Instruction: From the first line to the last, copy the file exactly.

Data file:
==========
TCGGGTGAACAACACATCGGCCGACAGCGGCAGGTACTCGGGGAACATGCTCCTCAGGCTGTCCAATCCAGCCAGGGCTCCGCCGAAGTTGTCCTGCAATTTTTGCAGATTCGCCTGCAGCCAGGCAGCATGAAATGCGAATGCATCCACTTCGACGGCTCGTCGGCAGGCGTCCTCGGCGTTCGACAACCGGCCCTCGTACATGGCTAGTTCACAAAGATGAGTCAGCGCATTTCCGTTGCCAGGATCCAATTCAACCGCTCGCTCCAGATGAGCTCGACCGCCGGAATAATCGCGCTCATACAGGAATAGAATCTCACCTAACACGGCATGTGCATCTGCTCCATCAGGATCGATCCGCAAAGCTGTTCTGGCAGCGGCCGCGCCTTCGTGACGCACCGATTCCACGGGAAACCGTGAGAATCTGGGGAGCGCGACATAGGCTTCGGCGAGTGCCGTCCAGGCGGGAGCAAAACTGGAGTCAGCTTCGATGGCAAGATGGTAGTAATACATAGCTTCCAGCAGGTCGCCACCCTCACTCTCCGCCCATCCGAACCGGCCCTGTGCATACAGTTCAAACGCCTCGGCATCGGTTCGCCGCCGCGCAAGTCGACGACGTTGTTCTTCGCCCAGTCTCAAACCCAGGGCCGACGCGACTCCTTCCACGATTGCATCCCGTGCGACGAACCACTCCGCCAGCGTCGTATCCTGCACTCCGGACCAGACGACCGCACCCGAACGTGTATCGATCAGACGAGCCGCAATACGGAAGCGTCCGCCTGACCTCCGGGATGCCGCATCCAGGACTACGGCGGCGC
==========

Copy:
TCGGGTGAACAACACATCGGCCGACAGCGGCAGGTACTCGGGGAACATGCTCCTCAGGCTGTCCAATCCAGCCAGGGCTCCGCCGAAGTTGTCCTGCAATTTTTGCAGATTCGCCTGCAGCCAGGCAGCATGAAATGCGAATGCATCCACTTCGACGGCTCGTCGGCAGGCGTCCTCGGCGTTCGACAACCGGCCCTCGTACATGGCTAGTTCACAAAGATGAGTCAGCGCATTTCCGTTGCCAGGATCCAATTCAACCGCTCGCTCCAGATGAGCTCGACCGCCGGAATAATCGCGCTCATACAGGAATAGAATCTCACCTAACACGGCATGTGCATCTGCTCCATCAGGATCGATCCGCAAAGCTGTTCTGGCAGCGGCCGCGCCTTCGTGACGCACCGATTCCACGGGAAACCGTGAGAATCTGGGGAGCGCGACATAGGCTTCGGCGAGTGCCGTCCAGGCGGGAGCAAAACTGGAGTCAGCTTCGATGGCAAGATGGTAGTAATACATAGCTTCCAGCAGGTCGCCACCCTCACTCTCCGCCCATCCGAACCGGCCCTGTGCATACAGTTCAAACGCCTCGGCATCGGTTCGCCGCCGCGCAAGTCGACGACGTTGTTCTTCGCCCAGTCTCAAACCCAGGGCCGACGCGACTCCTTCCACGATTGCATCCCGTGCGACGAACCACTCCGCCAGCGTCGTATCCTGCACTCCGGACCAGACGACCGCACCCGAACGTGTATCGATCAGACGAGCCGCAATACGGAAGCGTCCGCCTGACCTCCGGGATGCCGCATCCAGGACTACGGCGGCGC